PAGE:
The US Conference of Catholic Bishops, the national political lobby for the Catholic Church in America, has been waging war on President Barack Obama's new rule requiring health insurers to cover birth control at no cost to women. The religious exemption in the Obama rule allows churches an exemption to birth control coverage, but still requires religiously affiliated schools and hospitals to provide insurance to their employees that includes contraception without a co-payment.
The bishops claim that exemption is too narrow. But they don't just want the religious exemption widened. They want the whole policy repealed. (Never mind that most employers have been required to cover birth control for years.) This USA Today story sort of buries this fact, but at least it acknowledges it:
The White House is "all talk, no action" on moving toward compromise, said Anthony Picarello, general counsel for the U.S. Conference of Catholic Bishops. "There has been a lot of talk in the last couple days about compromise, but it sounds to us like a way to turn down the heat, to placate people without doing anything in particular," Picarello said. "We're not going to do anything until this is fixed."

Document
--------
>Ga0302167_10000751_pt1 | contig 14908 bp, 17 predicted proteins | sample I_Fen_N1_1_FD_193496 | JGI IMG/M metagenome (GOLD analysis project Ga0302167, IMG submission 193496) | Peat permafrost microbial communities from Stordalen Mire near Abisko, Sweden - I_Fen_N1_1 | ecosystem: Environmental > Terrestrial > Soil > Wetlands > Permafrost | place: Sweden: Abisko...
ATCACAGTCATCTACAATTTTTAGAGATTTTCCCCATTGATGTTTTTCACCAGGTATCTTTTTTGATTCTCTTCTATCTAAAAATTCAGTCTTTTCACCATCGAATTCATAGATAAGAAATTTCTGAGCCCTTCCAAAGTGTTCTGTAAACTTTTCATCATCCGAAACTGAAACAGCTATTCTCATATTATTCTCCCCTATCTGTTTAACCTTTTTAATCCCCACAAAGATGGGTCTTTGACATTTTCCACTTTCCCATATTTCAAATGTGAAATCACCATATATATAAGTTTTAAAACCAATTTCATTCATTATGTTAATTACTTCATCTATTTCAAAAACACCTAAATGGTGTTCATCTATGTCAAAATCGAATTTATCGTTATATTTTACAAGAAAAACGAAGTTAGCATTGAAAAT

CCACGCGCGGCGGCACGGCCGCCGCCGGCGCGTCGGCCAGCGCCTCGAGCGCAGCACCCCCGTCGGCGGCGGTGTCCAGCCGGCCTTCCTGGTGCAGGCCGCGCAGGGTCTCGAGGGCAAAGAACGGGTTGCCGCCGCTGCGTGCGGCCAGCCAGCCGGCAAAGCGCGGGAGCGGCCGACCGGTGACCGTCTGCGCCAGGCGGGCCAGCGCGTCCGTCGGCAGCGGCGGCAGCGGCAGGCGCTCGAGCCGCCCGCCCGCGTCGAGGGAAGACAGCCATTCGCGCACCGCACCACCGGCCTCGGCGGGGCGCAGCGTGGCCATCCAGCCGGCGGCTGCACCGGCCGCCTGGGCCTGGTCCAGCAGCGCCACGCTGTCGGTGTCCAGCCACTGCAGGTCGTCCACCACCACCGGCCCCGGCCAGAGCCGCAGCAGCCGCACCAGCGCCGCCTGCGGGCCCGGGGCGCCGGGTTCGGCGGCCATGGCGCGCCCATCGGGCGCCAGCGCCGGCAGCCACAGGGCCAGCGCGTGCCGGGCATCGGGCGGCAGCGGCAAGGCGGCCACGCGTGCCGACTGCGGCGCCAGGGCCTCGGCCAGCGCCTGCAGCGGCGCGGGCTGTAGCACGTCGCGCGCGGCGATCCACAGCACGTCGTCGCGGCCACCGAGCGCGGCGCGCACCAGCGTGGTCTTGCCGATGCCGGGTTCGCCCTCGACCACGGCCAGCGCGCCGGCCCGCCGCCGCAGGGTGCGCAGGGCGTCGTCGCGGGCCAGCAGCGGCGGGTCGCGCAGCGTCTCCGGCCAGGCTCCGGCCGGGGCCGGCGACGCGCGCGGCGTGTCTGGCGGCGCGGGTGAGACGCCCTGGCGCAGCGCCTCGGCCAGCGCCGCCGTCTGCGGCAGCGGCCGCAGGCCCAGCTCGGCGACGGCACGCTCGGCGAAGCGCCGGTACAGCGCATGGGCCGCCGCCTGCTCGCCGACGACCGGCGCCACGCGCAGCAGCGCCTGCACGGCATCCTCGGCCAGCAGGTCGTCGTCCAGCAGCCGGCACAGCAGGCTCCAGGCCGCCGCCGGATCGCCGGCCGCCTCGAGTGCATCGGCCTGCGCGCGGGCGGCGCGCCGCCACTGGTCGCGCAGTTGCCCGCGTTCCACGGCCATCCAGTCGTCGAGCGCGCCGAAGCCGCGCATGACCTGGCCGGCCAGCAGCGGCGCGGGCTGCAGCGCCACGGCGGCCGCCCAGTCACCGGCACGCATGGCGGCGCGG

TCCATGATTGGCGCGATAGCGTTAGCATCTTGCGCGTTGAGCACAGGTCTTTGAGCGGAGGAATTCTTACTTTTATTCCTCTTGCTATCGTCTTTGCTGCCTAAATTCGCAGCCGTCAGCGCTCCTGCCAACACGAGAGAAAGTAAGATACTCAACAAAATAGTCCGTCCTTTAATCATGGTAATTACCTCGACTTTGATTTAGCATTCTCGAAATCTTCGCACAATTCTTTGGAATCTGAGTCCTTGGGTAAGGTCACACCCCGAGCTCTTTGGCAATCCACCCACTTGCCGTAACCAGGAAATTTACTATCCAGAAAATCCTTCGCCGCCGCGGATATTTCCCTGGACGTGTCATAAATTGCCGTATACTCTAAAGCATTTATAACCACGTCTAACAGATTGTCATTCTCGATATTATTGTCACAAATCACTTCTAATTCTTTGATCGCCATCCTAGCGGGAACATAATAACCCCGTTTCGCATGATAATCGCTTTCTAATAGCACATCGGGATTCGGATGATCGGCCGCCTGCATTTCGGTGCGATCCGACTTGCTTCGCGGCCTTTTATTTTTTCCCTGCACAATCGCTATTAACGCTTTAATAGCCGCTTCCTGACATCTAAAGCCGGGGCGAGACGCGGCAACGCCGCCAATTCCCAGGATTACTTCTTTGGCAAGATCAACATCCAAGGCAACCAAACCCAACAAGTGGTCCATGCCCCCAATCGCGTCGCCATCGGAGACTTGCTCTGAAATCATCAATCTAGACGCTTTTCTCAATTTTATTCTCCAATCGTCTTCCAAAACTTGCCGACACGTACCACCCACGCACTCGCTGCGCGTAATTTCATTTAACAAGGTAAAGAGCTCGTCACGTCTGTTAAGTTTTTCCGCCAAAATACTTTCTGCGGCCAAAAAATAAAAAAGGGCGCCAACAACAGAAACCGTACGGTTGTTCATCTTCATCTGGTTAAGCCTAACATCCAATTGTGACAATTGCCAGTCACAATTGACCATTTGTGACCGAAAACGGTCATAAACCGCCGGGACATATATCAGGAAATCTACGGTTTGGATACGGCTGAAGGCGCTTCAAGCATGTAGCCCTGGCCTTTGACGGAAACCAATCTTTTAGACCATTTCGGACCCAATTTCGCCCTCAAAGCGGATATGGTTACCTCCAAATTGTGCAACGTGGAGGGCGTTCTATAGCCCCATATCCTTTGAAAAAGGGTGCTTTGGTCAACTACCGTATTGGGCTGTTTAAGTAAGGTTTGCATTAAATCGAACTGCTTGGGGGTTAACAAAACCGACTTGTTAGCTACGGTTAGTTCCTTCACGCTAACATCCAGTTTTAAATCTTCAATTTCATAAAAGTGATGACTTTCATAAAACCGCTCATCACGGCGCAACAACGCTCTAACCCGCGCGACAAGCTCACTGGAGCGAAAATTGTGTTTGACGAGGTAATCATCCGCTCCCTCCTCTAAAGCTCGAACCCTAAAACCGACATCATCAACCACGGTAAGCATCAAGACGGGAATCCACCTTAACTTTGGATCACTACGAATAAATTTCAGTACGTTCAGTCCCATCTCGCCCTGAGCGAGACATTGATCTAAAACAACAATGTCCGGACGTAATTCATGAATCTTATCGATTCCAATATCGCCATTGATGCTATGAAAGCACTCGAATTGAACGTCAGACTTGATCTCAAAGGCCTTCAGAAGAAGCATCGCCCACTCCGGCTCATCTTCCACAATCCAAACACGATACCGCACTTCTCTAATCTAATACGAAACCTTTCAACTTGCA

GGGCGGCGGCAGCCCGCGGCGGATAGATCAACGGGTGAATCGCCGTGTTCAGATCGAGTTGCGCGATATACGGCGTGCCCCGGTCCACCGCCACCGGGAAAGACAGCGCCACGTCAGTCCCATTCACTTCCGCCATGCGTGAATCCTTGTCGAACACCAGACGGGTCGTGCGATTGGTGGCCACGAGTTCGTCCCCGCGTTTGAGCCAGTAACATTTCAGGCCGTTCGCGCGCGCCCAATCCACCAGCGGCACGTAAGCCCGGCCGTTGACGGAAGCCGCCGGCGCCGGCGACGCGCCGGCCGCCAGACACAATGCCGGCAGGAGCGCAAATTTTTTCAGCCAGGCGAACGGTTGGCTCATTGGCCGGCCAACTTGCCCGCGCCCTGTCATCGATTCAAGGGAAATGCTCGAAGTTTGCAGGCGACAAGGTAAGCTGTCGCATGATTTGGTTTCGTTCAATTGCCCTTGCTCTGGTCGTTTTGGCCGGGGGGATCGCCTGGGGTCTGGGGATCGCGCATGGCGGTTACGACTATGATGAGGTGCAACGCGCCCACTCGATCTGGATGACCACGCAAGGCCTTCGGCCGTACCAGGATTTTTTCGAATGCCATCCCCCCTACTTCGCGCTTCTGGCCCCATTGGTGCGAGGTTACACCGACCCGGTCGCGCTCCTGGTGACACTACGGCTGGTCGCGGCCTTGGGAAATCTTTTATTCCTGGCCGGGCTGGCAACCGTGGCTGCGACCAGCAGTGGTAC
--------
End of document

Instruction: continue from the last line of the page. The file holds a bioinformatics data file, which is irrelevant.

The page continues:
That means removing the provision from the health care law altogether, he said, not simply changing it for Catholic employers and their insurers. He cited the problem that would create for "good Catholic business people who can't in good conscience cooperate with this."
"If I quit this job and opened a Taco Bell, I'd be covered by the mandate," Picarello said.
So in short, the bishops want your Catholic boss to be able to decide whether or not you have to pay full freight for your birth control. Not coincidentally, Sen. Marco Rubio (R-Fla.) has a bill that would do just that.
The problem with this argument is that if taken to its logical extreme, your boss could claim religious exemptions for all sorts of health care issues, whether you worked at Catholic Charities, Taco Bell, or anywhere else. Christian Scientists generally don't believe that people need pharmaceutical medicine at all. Scientologists don't believe in psychiatry. If individual employers are allowed exemptions to the birth control coverage mandate, the law could quickly be rendered meaningless.